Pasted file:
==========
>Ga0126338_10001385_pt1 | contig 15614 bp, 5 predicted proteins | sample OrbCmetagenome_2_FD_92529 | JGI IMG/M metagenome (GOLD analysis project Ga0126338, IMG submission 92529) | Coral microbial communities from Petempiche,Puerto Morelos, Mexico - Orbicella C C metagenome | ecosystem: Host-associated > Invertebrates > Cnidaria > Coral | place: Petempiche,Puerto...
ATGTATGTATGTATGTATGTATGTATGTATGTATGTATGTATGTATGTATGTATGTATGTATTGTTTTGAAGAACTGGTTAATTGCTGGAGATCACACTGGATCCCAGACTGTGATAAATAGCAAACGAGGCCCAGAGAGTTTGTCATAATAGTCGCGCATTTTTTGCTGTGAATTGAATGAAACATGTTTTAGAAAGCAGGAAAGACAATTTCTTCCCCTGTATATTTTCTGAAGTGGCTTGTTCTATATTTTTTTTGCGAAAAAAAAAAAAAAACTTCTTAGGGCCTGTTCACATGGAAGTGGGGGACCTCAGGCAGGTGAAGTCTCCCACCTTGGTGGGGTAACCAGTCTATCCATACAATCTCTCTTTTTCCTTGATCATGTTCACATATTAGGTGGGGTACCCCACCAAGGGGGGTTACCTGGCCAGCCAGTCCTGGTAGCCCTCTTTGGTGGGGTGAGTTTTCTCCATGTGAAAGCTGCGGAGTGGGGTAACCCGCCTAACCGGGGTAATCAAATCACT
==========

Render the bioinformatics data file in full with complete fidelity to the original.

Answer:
>Ga0126338_10001385_pt1 | contig 15614 bp, 5 predicted proteins | sample OrbCmetagenome_2_FD_92529 | JGI IMG/M metagenome (GOLD analysis project Ga0126338, IMG submission 92529) | Coral microbial communities from Petempiche,Puerto Morelos, Mexico - Orbicella C C metagenome | ecosystem: Host-associated > Invertebrates > Cnidaria > Coral | place: Petempiche,Puerto...
ATGTATGTATGTATGTATGTATGTATGTATGTATGTATGTATGTATGTATGTATGTATGTATTGTTTTGAAGAACTGGTTAATTGCTGGAGATCACACTGGATCCCAGACTGTGATAAATAGCAAACGAGGCCCAGAGAGTTTGTCATAATAGTCGCGCATTTTTTGCTGTGAATTGAATGAAACATGTTTTAGAAAGCAGGAAAGACAATTTCTTCCCCTGTATATTTTCTGAAGTGGCTTGTTCTATATTTTTTTTGCGAAAAAAAAAAAAAAACTTCTTAGGGCCTGTTCACATGGAAGTGGGGGACCTCAGGCAGGTGAAGTCTCCCACCTTGGTGGGGTAACCAGTCTATCCATACAATCTCTCTTTTTCCTTGATCATGTTCACATATTAGGTGGGGTACCCCACCAAGGGGGGTTACCTGGCCAGCCAGTCCTGGTAGCCCTCTTTGGTGGGGTGAGTTTTCTCCATGTGAAAGCTGCGGAGTGGGGTAACCCGCCTAACCGGGGTAATCAAATCACT